Where to spend and where to save on your new kitchen

pale grey small u-shaped kitchen with white worktops and under unit lighting
(Image credit: Aura Kitchens)

Renovations can, without thorough planning and research, end up being incredibly money hungry things — gobbling up your savings before you have even properly got stuck in to the bulk of the project.

Kitchen ideas, in particular, can really add to the overall cost of a renovation project — but it really doesn't have to.

It really can pay (quite literally) to consider which areas of the project you can save on. Of course there is always a way of doing things on the cheap — but it is not always the best way. 

Here, we set out the areas of a new kitchen project that it is worth spending a little more on in order to ensure a high quality end result that doesn’t leave you wishing you had spent more. We also suggest savings that can be made to ensure you don’t end up spending more than is sensible.  

Every home has a ceiling value — that is, the highest price it will be worth. This depends on its location, size and neighbouring properties. You must consider your home’s ceiling value when fitting a new kitchen, particularly if you don’t plan on living in the house forever. You don’t want to find out, on trying to sell the property, that you can never make back the money you spent.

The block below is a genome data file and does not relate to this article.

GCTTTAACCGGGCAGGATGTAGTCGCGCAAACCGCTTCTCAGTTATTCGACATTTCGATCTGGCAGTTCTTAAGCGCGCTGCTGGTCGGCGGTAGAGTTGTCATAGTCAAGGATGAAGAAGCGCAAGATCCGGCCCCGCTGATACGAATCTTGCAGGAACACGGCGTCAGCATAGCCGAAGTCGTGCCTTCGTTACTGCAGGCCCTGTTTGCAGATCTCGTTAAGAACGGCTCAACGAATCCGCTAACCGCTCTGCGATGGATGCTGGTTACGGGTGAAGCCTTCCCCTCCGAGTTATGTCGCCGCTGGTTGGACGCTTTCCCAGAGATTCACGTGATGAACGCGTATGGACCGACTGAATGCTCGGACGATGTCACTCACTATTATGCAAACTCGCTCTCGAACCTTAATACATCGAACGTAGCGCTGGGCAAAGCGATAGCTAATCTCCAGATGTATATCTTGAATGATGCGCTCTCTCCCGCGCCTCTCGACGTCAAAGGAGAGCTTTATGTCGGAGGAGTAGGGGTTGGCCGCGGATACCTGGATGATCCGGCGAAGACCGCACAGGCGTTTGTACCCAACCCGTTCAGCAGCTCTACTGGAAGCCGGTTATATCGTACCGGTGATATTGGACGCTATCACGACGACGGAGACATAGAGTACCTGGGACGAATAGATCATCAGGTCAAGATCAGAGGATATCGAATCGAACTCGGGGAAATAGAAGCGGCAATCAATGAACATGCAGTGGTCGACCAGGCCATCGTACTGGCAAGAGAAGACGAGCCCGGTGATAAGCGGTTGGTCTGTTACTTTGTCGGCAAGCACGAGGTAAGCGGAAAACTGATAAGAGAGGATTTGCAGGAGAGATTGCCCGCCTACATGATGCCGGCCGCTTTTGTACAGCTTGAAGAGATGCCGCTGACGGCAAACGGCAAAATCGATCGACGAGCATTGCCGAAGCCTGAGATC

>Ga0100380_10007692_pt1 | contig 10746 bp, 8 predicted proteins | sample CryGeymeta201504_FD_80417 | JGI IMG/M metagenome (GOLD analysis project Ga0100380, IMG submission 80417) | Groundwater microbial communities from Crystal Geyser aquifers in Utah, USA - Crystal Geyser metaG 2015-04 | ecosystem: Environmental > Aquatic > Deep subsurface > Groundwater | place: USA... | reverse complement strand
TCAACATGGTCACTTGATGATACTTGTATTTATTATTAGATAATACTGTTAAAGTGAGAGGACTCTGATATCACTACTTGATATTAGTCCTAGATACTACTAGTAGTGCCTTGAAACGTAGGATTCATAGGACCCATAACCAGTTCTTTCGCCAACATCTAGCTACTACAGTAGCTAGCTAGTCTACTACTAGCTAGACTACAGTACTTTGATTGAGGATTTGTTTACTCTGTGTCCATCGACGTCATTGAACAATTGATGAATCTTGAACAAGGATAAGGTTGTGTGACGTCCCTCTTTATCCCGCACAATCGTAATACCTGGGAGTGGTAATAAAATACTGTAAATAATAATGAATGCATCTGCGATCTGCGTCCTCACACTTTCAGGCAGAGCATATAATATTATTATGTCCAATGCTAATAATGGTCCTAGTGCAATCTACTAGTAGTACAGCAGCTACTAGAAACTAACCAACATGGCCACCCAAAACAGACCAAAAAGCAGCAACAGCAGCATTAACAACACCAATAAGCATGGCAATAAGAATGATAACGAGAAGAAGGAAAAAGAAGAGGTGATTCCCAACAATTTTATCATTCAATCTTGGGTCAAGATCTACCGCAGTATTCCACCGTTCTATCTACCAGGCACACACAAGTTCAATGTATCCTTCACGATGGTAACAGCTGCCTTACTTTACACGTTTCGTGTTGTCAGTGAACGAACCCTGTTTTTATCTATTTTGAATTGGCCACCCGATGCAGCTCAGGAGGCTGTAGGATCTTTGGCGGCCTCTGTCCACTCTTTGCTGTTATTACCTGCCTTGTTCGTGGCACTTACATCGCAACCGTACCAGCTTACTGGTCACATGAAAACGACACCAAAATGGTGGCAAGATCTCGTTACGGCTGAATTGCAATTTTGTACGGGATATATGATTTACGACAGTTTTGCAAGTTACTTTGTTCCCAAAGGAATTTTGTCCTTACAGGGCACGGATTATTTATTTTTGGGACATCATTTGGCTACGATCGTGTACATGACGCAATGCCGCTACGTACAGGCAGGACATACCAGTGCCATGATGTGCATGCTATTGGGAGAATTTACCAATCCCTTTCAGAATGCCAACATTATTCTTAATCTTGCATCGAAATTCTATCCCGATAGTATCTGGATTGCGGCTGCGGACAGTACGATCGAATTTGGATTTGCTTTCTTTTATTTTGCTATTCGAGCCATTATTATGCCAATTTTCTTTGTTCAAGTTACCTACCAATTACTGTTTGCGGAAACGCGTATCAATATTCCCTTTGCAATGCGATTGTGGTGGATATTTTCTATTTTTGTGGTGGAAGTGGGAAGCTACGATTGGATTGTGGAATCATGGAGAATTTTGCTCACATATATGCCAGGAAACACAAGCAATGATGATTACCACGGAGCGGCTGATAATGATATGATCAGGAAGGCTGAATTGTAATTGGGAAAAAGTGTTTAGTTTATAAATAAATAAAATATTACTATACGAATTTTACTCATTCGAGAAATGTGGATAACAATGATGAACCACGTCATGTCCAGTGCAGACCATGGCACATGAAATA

blue kitchen with white worktops and kitchen island

New kitchens can end up costing hundreds of thousands but there is no need why you should to blow the budget if you are spending savvy. (Image credit: Higham Furniture)

Where to prioritise spending on a new kitchen 

The kitchen design is one element of any improvement project that it is frighteningly easy to overspend on.

Kitchens are spaces that need to be hardwearing and up to the job of withstanding everything we throw at them on a daily basis – hot pans, spills, stains, steam – you name it, they have to be able to cope. What this means is that even when looking at cheap kitchens, you need to be careful that any savings you make are not going to mean sacrificing quality.

With this in mind, read on to discover where it is safe to cut costs and where it is most certainly worth digging into your savings. 

1. Considered kitchen layouts

If you are updating an existing kitchen, it can be tempting to try to save money by retaining the original layout, to avoid having to reroute services such as electrics, water, waste or gas supplies, you could end up regretting it.